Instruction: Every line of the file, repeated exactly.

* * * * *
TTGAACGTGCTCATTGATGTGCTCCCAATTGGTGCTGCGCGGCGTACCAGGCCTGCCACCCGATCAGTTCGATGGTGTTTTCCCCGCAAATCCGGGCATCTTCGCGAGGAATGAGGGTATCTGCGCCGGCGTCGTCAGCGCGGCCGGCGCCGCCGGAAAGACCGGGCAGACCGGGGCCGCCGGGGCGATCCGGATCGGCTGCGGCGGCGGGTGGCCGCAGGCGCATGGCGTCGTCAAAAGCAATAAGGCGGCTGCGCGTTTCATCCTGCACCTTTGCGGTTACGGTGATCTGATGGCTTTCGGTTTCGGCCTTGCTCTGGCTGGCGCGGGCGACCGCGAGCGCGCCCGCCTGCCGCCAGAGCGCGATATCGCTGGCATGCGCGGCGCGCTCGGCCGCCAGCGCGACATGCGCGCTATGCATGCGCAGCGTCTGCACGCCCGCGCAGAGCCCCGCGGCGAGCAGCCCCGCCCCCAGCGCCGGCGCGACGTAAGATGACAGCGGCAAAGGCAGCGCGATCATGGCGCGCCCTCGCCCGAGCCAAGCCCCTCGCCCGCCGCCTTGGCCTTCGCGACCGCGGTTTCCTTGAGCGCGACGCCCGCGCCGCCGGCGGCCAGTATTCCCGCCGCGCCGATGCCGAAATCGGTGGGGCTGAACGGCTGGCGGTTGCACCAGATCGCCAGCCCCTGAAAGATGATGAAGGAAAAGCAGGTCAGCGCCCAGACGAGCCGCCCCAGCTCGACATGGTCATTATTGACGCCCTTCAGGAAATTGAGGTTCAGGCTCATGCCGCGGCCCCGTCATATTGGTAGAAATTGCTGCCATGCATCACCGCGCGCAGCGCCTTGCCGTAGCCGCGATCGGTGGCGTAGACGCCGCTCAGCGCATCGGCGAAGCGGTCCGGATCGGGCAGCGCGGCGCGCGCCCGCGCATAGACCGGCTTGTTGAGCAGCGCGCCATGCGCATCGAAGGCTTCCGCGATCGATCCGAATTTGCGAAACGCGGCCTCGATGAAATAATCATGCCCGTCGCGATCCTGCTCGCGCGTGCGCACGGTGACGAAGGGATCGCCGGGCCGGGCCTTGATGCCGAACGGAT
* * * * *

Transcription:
TTGAACGTGCTCATTGATGTGCTCCCAATTGGTGCTGCGCGGCGTACCAGGCCTGCCACCCGATCAGTTCGATGGTGTTTTCCCCGCAAATCCGGGCATCTTCGCGAGGAATGAGGGTATCTGCGCCGGCGTCGTCAGCGCGGCCGGCGCCGCCGGAAAGACCGGGCAGACCGGGGCCGCCGGGGCGATCCGGATCGGCTGCGGCGGCGGGTGGCCGCAGGCGCATGGCGTCGTCAAAAGCAATAAGGCGGCTGCGCGTTTCATCCTGCACCTTTGCGGTTACGGTGATCTGATGGCTTTCGGTTTCGGCCTTGCTCTGGCTGGCGCGGGCGACCGCGAGCGCGCCCGCCTGCCGCCAGAGCGCGATATCGCTGGCATGCGCGGCGCGCTCGGCCGCCAGCGCGACATGCGCGCTATGCATGCGCAGCGTCTGCACGCCCGCGCAGAGCCCCGCGGCGAGCAGCCCCGCCCCCAGCGCCGGCGCGACGTAAGATGACAGCGGCAAAGGCAGCGCGATCATGGCGCGCCCTCGCCCGAGCCAAGCCCCTCGCCCGCCGCCTTGGCCTTCGCGACCGCGGTTTCCTTGAGCGCGACGCCCGCGCCGCCGGCGGCCAGTATTCCCGCCGCGCCGATGCCGAAATCGGTGGGGCTGAACGGCTGGCGGTTGCACCAGATCGCCAGCCCCTGAAAGATGATGAAGGAAAAGCAGGTCAGCGCCCAGACGAGCCGCCCCAGCTCGACATGGTCATTATTGACGCCCTTCAGGAAATTGAGGTTCAGGCTCATGCCGCGGCCCCGTCATATTGGTAGAAATTGCTGCCATGCATCACCGCGCGCAGCGCCTTGCCGTAGCCGCGATCGGTGGCGTAGACGCCGCTCAGCGCATCGGCGAAGCGGTCCGGATCGGGCAGCGCGGCGCGCGCCCGCGCATAGACCGGCTTGTTGAGCAGCGCGCCATGCGCATCGAAGGCTTCCGCGATCGATCCGAATTTGCGAAACGCGGCCTCGATGAAATAATCATGCCCGTCGCGATCCTGCTCGCGCGTGCGCACGGTGACGAAGGGATCGCCGGGCCGGGCCTTGATGCCGAACGGAT